Compassionate approach to yoga

August 26, 2016

Lately, I have been considering how my approach to leading a class is informed through my embodied experiences of the teachers I have encountered. As someone who still is challenged by a mistrust in my body, it's abilities and strengths, I aim to lead classes that are a compassionate enquiry into the Self. Rather than focusing on achieving perfect alignment, or mastering the hard poses, I hope that my classes invite students to go inwards and feel. To experience the sensations of the body with curiosity and self-compassion. Doing this means that my classes tend to be slower, tend to rely on verbal cues rather than physical adjustments, and it often means that I don't leave my mat. These fundamentals to my teaching are informed by trauma sensitive yoga theories and my belief that students know their bodies best and therefore can engage with yoga in ways that are safe to them so long as I invite deepness, rather than demand it. 


There have been classes where instructors have physically moved my body in ways that felt unsafe - both due to their touch as well as my inability to find the strength or focus for the pose. I have felt shamed in classes, felt weak, negative, and sad when leaving because in what I thought was a beginners class we went into poses that were much more advanced than I expected. I believe that my safety as student is more important than the instructors desire to lead a full class into shoulder stand. When I have honoured my body and slowed down in class, I have had instructors point me out and ask me if I am okay, not quietly beside me, but from the front of the room. Times when I have felt this I have found that my yoga practice has slowed and I have felt like maybe my body isn't made for yoga. 


I hold the fundamental beliefs that the practice should be informed by each person on their mat, that it should bring awareness inside and that it should be safe and welcoming. I have the bias that yoga today, in the area that I live, tends to focus on the physical aspects of the practice, the desire to sweat, be challenged, and achieve the perfect yoga body. At times I feel doubt that my teaching methodology, the desire to slow down, breathe and experience, will allow me to create financial stability for myself through leading. When these doubts arise though, I remind myself to look at the faces of my students at the end of class. To see their muscles relaxed, the gentle smiles. This makes all effort worthwhile and important.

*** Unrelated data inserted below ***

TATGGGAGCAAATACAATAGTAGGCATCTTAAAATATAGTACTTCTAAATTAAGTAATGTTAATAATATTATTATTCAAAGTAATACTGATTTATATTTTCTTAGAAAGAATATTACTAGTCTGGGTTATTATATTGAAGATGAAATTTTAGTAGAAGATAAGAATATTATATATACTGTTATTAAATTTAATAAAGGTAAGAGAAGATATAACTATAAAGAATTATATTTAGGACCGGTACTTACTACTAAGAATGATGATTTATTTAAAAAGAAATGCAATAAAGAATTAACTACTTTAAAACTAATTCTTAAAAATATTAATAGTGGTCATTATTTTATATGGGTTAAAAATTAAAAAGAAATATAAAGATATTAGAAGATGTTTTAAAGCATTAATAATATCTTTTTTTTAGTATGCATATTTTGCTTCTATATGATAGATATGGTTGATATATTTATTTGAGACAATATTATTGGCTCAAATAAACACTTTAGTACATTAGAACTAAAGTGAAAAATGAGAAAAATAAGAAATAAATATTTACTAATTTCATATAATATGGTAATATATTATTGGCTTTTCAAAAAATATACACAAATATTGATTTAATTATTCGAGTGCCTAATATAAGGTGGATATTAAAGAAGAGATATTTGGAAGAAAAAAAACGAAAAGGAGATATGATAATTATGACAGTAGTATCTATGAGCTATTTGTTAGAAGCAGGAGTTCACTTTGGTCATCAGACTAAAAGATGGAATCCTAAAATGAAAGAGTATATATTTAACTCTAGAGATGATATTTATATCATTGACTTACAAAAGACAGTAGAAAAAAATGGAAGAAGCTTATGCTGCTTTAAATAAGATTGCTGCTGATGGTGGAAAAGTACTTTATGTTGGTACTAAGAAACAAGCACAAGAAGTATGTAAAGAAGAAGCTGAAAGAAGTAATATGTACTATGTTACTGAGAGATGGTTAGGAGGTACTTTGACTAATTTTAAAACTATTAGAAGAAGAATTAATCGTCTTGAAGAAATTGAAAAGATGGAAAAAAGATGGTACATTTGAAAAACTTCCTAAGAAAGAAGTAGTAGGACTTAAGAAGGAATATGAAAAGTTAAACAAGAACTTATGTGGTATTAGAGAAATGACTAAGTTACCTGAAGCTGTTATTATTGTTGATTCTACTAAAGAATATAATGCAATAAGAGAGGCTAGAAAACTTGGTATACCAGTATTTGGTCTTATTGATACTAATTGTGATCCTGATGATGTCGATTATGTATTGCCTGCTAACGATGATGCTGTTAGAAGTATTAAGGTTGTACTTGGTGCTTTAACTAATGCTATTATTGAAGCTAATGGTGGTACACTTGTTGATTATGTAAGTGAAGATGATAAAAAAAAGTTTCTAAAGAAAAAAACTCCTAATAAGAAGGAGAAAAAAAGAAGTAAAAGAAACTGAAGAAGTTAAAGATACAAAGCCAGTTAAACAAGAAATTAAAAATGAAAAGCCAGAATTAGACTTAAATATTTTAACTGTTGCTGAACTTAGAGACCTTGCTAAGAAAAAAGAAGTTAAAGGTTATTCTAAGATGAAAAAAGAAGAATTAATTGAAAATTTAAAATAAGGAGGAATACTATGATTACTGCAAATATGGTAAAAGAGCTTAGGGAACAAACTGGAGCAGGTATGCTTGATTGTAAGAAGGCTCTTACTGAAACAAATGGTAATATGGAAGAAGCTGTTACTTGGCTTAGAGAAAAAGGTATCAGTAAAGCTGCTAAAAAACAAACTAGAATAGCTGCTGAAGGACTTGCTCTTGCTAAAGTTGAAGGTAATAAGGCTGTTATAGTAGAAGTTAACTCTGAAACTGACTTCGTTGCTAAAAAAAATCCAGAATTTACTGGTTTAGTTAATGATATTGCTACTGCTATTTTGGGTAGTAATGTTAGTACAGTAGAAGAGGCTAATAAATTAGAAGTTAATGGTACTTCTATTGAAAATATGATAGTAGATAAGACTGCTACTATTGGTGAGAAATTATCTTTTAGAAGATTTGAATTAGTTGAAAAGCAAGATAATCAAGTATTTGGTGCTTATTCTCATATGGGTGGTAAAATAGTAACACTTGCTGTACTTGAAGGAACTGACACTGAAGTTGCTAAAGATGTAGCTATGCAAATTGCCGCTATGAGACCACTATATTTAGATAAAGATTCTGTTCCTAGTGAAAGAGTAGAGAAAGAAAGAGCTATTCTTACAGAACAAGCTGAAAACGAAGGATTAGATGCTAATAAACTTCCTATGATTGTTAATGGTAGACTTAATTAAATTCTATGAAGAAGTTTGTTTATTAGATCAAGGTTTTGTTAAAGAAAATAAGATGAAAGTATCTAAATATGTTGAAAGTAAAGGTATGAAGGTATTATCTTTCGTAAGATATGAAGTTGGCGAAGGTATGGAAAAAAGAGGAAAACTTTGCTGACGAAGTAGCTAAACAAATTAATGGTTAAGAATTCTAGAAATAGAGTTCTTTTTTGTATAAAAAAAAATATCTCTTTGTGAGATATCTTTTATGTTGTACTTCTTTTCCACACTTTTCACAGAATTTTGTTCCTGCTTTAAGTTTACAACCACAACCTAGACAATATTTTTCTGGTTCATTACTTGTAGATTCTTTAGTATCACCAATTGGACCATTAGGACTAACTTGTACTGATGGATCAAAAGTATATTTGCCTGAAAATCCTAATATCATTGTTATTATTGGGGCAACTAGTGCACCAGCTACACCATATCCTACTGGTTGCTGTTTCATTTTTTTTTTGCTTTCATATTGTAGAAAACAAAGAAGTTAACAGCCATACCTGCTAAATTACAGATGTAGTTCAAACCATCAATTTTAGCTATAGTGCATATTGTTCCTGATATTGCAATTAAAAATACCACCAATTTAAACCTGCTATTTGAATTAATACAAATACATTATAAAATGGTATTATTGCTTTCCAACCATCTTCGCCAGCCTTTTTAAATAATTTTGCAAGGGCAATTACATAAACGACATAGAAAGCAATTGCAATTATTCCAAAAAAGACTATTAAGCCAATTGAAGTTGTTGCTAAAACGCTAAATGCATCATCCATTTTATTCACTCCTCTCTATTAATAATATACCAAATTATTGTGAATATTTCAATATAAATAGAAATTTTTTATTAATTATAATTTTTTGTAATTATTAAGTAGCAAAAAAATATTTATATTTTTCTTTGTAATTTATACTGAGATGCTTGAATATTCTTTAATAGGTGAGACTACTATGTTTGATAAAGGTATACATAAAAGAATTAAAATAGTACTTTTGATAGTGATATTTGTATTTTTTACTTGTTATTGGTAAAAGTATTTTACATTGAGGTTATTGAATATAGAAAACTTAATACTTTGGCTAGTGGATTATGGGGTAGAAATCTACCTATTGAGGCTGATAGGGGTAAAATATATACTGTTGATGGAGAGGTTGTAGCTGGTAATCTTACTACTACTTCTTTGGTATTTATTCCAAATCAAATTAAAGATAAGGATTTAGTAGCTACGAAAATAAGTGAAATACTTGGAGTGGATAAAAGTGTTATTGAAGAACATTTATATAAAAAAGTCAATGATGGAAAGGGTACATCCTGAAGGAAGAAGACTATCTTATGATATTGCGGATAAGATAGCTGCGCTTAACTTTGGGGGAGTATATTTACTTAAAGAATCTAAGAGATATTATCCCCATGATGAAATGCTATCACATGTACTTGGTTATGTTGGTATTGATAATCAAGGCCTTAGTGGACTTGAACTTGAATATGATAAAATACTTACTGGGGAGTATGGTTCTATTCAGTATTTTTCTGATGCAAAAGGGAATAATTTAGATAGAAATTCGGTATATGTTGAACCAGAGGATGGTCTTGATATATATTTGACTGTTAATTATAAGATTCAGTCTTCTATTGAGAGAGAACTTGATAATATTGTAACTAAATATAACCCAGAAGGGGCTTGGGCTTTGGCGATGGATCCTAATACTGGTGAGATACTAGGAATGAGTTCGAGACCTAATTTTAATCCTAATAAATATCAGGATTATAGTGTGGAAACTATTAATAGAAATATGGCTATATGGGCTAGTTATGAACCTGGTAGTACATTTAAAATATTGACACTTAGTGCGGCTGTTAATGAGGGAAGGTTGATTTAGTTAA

Thinking about my past experiences with yoga has led me to explore more in-depth teachings on trauma sensitive yoga, and the ways that body image and yoga intersect. Simple adjustments to my language as an instructor, such as saying "I invite you to" rather than "bring your hands" can make a big difference in the power dynamics that inherently exist between teacher and student. It means that I am getting off my mat less and inviting students to cultivate their inner awareness to adjust, use props or come out of poses. I am also inviting people to go in deeper. I hope that these styles I am adopting, that I am hoping to cultivate, creates a safe space for my students to feel and experience their body. I hope that by moving intuitively, by inviting in awareness and feeling, by focusing more on breath than skill, that my students feel safe to create a loving relationship with their bodies. Because maybe they are a little like me, maybe they have doubt in their bodies, maybe they too are using yoga as a way to love themselves, scars, giggly bits, stretch marks and all. 


May your time on your mat bring you love for yourself, with all your perfect imperfections. May your mat be a safe space for you to experience the amazingness of your life. May your mat be where you can arrive, show up for yourself, and heal all those little parts that need extra love, care and support. May you be exactly as you are, in each and every moment, and know that is exactly who you are meant to be. 




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© 2016 by Karen Kuchta Yoga - Uprising Holistics  
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